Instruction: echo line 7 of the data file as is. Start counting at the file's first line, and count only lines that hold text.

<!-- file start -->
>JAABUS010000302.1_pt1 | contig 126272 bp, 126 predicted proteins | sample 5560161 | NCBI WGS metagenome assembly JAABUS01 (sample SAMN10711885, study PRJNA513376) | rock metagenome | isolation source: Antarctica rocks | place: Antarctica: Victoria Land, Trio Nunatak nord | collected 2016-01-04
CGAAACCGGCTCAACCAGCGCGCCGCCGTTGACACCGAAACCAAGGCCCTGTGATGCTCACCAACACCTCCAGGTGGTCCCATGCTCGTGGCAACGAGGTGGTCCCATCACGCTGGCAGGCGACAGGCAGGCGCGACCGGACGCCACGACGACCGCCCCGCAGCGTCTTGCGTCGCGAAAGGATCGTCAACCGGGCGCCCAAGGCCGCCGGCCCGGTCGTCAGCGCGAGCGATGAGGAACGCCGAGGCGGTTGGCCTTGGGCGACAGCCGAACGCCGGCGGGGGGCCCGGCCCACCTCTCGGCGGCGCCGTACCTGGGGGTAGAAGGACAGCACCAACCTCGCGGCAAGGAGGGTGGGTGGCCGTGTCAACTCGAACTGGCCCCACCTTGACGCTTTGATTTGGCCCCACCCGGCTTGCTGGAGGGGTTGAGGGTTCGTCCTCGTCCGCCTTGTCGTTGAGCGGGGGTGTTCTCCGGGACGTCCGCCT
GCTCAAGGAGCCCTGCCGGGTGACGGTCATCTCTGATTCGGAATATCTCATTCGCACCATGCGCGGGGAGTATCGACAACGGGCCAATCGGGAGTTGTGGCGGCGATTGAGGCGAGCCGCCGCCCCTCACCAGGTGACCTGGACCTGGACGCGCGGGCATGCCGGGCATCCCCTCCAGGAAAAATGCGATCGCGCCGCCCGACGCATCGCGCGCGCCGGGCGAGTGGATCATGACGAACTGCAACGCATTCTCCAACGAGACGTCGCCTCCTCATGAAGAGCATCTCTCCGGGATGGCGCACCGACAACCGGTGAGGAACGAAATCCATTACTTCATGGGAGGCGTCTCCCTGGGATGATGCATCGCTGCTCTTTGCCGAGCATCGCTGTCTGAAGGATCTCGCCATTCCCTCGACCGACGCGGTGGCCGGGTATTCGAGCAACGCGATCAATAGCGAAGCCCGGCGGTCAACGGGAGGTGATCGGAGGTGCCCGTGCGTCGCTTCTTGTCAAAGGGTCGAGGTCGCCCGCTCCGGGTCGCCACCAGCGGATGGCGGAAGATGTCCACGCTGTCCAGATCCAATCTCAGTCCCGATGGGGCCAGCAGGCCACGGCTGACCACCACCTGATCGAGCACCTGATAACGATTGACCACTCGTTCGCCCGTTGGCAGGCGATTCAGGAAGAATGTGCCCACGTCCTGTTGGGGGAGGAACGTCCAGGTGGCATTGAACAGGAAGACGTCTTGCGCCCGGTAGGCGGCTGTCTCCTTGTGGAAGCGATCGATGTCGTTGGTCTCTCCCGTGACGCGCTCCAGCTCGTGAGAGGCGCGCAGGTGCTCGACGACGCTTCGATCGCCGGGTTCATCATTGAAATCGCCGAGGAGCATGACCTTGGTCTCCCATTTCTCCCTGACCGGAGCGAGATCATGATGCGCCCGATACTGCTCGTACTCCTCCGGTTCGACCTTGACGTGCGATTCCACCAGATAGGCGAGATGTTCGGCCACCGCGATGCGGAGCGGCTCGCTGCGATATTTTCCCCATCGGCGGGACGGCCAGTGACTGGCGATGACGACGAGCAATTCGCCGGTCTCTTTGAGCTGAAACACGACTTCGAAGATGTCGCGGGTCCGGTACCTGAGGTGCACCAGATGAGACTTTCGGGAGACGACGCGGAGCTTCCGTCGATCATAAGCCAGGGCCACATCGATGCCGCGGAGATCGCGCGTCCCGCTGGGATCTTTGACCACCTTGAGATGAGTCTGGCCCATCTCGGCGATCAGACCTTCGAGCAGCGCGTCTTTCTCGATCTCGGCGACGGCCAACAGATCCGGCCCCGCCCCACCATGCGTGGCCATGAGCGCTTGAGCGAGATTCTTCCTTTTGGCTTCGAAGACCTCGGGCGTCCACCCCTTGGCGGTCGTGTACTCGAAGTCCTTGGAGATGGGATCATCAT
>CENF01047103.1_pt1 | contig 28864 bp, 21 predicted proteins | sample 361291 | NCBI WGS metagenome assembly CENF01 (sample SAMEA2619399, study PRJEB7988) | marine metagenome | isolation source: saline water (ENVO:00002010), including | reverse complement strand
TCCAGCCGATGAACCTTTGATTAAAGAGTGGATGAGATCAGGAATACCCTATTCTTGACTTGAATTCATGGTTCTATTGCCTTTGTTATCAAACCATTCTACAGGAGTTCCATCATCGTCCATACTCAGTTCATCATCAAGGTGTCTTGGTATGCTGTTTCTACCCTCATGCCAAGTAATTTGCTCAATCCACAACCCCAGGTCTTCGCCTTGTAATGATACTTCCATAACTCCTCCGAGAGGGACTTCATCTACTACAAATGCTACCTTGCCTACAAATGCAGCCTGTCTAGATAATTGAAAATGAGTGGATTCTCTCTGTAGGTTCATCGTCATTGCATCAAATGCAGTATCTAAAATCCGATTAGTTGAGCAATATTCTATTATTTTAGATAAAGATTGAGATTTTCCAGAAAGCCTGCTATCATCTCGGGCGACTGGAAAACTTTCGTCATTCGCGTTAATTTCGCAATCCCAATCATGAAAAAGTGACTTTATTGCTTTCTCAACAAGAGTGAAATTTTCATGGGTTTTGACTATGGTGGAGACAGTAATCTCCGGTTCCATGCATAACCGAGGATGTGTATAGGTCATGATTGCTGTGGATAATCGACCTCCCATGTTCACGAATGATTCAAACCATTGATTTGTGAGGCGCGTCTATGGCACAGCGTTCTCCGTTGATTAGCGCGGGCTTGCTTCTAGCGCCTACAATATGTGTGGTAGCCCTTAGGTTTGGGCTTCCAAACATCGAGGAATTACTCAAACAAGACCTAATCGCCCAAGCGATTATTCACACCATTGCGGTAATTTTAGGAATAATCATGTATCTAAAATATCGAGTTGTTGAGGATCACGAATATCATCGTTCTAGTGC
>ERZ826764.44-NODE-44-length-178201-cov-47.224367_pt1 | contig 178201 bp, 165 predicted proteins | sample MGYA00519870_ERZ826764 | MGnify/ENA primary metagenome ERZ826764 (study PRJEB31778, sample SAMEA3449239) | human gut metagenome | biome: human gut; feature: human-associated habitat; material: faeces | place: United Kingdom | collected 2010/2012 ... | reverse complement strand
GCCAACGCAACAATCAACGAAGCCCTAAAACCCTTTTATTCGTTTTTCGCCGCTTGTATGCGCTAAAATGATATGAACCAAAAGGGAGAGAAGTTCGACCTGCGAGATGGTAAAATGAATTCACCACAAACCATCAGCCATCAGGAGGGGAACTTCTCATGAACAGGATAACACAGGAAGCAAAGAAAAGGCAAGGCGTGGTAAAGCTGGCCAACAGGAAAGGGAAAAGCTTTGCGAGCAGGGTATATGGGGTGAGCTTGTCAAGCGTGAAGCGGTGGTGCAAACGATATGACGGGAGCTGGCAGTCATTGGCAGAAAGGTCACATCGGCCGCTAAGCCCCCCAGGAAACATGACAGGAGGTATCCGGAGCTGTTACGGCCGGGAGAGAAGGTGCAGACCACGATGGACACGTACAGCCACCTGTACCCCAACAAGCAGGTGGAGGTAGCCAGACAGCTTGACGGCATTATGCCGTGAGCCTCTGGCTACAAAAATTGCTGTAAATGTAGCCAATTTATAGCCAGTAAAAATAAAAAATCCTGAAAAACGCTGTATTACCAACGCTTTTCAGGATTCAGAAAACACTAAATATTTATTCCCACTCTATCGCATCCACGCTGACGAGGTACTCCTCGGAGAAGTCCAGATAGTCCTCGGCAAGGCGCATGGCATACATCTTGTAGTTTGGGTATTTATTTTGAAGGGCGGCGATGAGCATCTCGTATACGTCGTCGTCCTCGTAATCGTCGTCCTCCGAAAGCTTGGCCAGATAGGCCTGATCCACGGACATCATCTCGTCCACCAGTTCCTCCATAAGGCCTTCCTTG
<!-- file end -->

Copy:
GCCAACGCAACAATCAACGAAGCCCTAAAACCCTTTTATTCGTTTTTCGCCGCTTGTATGCGCTAAAATGATATGAACCAAAAGGGAGAGAAGTTCGACCTGCGAGATGGTAAAATGAATTCACCACAAACCATCAGCCATCAGGAGGGGAACTTCTCATGAACAGGATAACACAGGAAGCAAAGAAAAGGCAAGGCGTGGTAAAGCTGGCCAACAGGAAAGGGAAAAGCTTTGCGAGCAGGGTATATGGGGTGAGCTTGTCAAGCGTGAAGCGGTGGTGCAAACGATATGACGGGAGCTGGCAGTCATTGGCAGAAAGGTCACATCGGCCGCTAAGCCCCCCAGGAAACATGACAGGAGGTATCCGGAGCTGTTACGGCCGGGAGAGAAGGTGCAGACCACGATGGACACGTACAGCCACCTGTACCCCAACAAGCAGGTGGAGGTAGCCAGACAGCTTGACGGCATTATGCCGTGAGCCTCTGGCTACAAAAATTGCTGTAAATGTAGCCAATTTATAGCCAGTAAAAATAAAAAATCCTGAAAAACGCTGTATTACCAACGCTTTTCAGGATTCAGAAAACACTAAATATTTATTCCCACTCTATCGCATCCACGCTGACGAGGTACTCCTCGGAGAAGTCCAGATAGTCCTCGGCAAGGCGCATGGCATACATCTTGTAGTTTGGGTATTTATTTTGAAGGGCGGCGATGAGCATCTCGTATACGTCGTCGTCCTCGTAATCGTCGTCCTCCGAAAGCTTGGCCAGATAGGCCTGATCCACGGACATCATCTCGTCCACCAGTTCCTCCATAAGGCCTTCCTTG